Putting a new face on old extruder line

June 9, 2016

Many of the trends having an impact on the OEM market are also relevant to the aftermarket. Scott Barlow, president of Integrated Control Technologies (ICT), Coppell, Texas, said that operator and maintenance training is a challenge for many extruder plants. Many workers on the plant floor are screen-oriented, and companies have a hard time finding employees who are comfortable working with older controls, he said.

A second challenge for processors is that many older extruder lines operate with a lack of data. "A lot of extruders are operating their machines in the dark," he said. "All they know is their throughput." He sees a demand by processors to collect and archive data on operating parameters such as temperature and pressure, and to review archived data to troubleshoot quality problems.

In Barlow's view, knowledge of the extrusion process is absolutely crucial when upgrading older controls. He recommended that extrusion companies considering a controls upgrade hire a systems integrator who is thoroughly familiar with the extrusion process. He also said that processors considering an upgrade should specify the scope of the work that needs to be performed.

Barlow noted that ICT conducts an extruder audit for companies considering an upgrade. He said ICT's Tempcom replacement control system can be applied to any extruder in an upgrade. "The way the screens look and the way the machines operate is identical," he said, adding that standardization makes the jobs of both operators and maintenance staff easier. He is a proponent of PLC-based controls, which he notes have a long track record and are very stable in a plant environment.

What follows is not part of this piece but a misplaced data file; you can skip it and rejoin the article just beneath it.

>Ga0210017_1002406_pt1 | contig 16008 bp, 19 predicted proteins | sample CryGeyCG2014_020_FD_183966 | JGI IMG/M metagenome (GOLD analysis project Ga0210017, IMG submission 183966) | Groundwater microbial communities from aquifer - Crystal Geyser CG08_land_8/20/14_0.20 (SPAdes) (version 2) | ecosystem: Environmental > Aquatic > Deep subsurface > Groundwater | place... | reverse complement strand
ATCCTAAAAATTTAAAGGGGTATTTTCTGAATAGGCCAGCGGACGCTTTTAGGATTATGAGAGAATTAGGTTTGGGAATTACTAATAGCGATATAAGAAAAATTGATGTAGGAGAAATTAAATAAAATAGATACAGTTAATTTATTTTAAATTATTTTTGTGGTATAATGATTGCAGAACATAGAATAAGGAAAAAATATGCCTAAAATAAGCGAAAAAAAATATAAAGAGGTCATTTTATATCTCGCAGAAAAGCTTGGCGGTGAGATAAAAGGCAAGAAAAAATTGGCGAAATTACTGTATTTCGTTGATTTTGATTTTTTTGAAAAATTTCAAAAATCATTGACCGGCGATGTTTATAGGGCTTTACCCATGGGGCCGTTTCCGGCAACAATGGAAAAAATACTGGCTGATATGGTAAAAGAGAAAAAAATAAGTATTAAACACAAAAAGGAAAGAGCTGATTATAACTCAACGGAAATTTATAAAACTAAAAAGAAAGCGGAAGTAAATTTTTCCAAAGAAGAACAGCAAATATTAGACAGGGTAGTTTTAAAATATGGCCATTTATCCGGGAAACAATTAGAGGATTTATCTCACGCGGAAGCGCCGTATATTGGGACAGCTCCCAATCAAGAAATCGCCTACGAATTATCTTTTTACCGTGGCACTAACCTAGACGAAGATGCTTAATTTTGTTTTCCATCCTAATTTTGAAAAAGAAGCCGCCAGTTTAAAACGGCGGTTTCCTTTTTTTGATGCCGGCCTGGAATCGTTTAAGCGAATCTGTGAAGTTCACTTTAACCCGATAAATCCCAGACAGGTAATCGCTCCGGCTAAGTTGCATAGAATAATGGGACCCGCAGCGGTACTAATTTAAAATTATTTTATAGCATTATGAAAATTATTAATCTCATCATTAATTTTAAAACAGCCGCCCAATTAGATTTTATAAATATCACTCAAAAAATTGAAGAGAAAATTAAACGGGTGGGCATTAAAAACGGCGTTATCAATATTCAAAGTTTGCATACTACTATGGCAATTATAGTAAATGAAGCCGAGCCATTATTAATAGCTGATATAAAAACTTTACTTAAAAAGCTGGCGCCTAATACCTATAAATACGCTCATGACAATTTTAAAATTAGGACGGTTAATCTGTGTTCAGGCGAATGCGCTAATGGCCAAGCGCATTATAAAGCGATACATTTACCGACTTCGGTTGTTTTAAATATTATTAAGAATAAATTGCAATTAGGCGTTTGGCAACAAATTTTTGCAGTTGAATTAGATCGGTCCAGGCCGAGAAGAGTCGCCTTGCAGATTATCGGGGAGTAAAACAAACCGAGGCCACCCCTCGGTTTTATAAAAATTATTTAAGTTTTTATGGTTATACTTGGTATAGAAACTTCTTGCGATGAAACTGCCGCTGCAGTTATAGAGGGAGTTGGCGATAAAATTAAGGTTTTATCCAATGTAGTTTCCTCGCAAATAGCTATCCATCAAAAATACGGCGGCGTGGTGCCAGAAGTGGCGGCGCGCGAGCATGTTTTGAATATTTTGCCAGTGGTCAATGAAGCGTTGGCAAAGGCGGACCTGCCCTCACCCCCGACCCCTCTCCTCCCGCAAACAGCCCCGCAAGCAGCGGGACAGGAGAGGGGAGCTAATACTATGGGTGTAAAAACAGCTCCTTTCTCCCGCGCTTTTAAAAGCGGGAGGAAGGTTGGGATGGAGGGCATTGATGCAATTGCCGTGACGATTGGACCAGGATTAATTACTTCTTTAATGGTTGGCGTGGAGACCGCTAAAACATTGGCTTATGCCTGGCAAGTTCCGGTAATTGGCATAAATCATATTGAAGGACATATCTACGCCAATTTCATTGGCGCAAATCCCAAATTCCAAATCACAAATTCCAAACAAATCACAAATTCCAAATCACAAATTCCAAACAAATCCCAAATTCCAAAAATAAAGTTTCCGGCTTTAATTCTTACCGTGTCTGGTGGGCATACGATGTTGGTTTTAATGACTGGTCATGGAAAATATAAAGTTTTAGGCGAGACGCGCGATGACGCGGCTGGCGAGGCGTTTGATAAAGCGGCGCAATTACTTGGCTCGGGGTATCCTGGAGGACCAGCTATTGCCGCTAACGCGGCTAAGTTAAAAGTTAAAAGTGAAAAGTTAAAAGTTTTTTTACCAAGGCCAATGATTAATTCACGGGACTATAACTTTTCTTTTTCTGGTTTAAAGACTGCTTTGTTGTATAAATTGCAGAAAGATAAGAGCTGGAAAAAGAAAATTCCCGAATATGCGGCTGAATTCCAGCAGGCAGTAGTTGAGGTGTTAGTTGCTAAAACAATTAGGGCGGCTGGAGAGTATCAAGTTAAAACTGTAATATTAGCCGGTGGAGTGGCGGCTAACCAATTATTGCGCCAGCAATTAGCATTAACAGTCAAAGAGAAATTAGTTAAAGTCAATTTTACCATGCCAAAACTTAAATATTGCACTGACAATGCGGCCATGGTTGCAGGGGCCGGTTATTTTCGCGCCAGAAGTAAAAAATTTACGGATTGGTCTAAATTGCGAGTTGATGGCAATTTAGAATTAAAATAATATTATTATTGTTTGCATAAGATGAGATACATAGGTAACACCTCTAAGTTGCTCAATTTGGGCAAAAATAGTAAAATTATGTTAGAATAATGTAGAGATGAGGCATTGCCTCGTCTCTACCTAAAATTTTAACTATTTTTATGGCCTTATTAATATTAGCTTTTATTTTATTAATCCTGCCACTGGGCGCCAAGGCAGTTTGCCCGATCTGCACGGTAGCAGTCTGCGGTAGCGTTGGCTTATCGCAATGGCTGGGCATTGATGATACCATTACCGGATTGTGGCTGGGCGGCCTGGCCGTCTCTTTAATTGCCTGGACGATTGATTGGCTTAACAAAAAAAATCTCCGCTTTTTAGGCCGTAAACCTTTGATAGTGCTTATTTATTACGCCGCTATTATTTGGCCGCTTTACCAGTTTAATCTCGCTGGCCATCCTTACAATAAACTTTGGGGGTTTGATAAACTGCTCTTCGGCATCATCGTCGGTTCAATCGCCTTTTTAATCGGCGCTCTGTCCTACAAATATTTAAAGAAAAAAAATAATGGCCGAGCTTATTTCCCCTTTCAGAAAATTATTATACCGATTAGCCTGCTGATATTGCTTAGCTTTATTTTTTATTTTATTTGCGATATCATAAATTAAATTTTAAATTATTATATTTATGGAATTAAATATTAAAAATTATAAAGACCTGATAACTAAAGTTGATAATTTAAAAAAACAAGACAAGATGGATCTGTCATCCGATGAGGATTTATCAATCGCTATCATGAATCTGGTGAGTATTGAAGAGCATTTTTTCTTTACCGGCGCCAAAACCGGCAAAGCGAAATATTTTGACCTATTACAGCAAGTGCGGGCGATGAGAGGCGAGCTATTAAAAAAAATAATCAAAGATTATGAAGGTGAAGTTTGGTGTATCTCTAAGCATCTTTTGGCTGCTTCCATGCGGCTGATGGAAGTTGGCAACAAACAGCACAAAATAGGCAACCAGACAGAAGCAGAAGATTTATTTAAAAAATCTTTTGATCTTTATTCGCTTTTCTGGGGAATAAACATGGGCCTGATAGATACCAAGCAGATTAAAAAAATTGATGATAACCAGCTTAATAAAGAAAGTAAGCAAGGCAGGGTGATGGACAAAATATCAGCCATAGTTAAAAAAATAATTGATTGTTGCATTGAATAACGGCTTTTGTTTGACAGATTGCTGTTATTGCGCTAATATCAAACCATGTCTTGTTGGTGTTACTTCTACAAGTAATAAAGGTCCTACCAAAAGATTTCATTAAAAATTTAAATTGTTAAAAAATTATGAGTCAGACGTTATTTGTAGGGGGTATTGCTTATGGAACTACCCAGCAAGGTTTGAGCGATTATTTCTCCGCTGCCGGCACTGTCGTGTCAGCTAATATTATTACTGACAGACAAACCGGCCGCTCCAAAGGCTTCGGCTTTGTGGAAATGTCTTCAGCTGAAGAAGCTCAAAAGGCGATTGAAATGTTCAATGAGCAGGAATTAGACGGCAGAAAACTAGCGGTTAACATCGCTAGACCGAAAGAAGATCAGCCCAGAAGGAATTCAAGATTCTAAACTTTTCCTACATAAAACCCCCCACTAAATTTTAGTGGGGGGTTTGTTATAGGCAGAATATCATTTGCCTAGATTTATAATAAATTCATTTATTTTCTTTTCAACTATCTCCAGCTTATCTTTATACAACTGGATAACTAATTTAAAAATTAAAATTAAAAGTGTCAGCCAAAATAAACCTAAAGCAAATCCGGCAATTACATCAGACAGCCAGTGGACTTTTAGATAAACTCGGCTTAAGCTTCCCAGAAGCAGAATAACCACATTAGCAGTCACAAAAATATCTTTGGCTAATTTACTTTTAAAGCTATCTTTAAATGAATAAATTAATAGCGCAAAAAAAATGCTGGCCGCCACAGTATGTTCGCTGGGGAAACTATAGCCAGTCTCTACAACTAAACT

He explained that the replacement control system has a common core program that can be modified. It can be applied to almost any extruder regardless of the type of product. "Ninety percent is the core program and 10 percent is customizable to the machine. That creates a consistent design with just a little bit of flexibility that we can apply to whatever the application is," he said.

Barlow said the trend away from proprietary software makes tying together machinery in an extrusion line less labor-intensive and less expensive. "On the plant floor, with everything Ethernet-compatible and being able to communicate simply, a lot of the [costs of integrating equipment] have been taken out," he said.

Another advance in extrusion controls is that control components are smaller, and some have been integrated into smaller packages that can perform several functions.

John DeGaspari, senior correspondent

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Integrated Control Technologies Corp.972-906-7445, www.integratedcontroltech.com